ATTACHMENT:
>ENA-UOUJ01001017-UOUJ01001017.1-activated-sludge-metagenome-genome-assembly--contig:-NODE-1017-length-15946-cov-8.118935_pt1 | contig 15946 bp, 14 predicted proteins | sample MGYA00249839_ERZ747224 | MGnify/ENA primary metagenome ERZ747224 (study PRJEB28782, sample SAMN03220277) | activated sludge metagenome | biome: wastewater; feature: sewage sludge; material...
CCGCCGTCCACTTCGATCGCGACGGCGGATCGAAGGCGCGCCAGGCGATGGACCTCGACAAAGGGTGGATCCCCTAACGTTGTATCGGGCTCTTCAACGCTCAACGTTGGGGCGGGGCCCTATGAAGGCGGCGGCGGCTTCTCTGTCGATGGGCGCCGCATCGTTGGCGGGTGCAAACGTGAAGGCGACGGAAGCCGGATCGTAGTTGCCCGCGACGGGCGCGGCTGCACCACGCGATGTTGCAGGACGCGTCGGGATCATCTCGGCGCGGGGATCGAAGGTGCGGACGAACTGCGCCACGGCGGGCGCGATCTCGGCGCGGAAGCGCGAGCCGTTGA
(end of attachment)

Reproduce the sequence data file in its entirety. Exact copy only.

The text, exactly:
>ENA-UOUJ01001017-UOUJ01001017.1-activated-sludge-metagenome-genome-assembly--contig:-NODE-1017-length-15946-cov-8.118935_pt1 | contig 15946 bp, 14 predicted proteins | sample MGYA00249839_ERZ747224 | MGnify/ENA primary metagenome ERZ747224 (study PRJEB28782, sample SAMN03220277) | activated sludge metagenome | biome: wastewater; feature: sewage sludge; material...
CCGCCGTCCACTTCGATCGCGACGGCGGATCGAAGGCGCGCCAGGCGATGGACCTCGACAAAGGGTGGATCCCCTAACGTTGTATCGGGCTCTTCAACGCTCAACGTTGGGGCGGGGCCCTATGAAGGCGGCGGCGGCTTCTCTGTCGATGGGCGCCGCATCGTTGGCGGGTGCAAACGTGAAGGCGACGGAAGCCGGATCGTAGTTGCCCGCGACGGGCGCGGCTGCACCACGCGATGTTGCAGGACGCGTCGGGATCATCTCGGCGCGGGGATCGAAGGTGCGGACGAACTGCGCCACGGCGGGCGCGATCTCGGCGCGGAAGCGCGAGCCGTTGA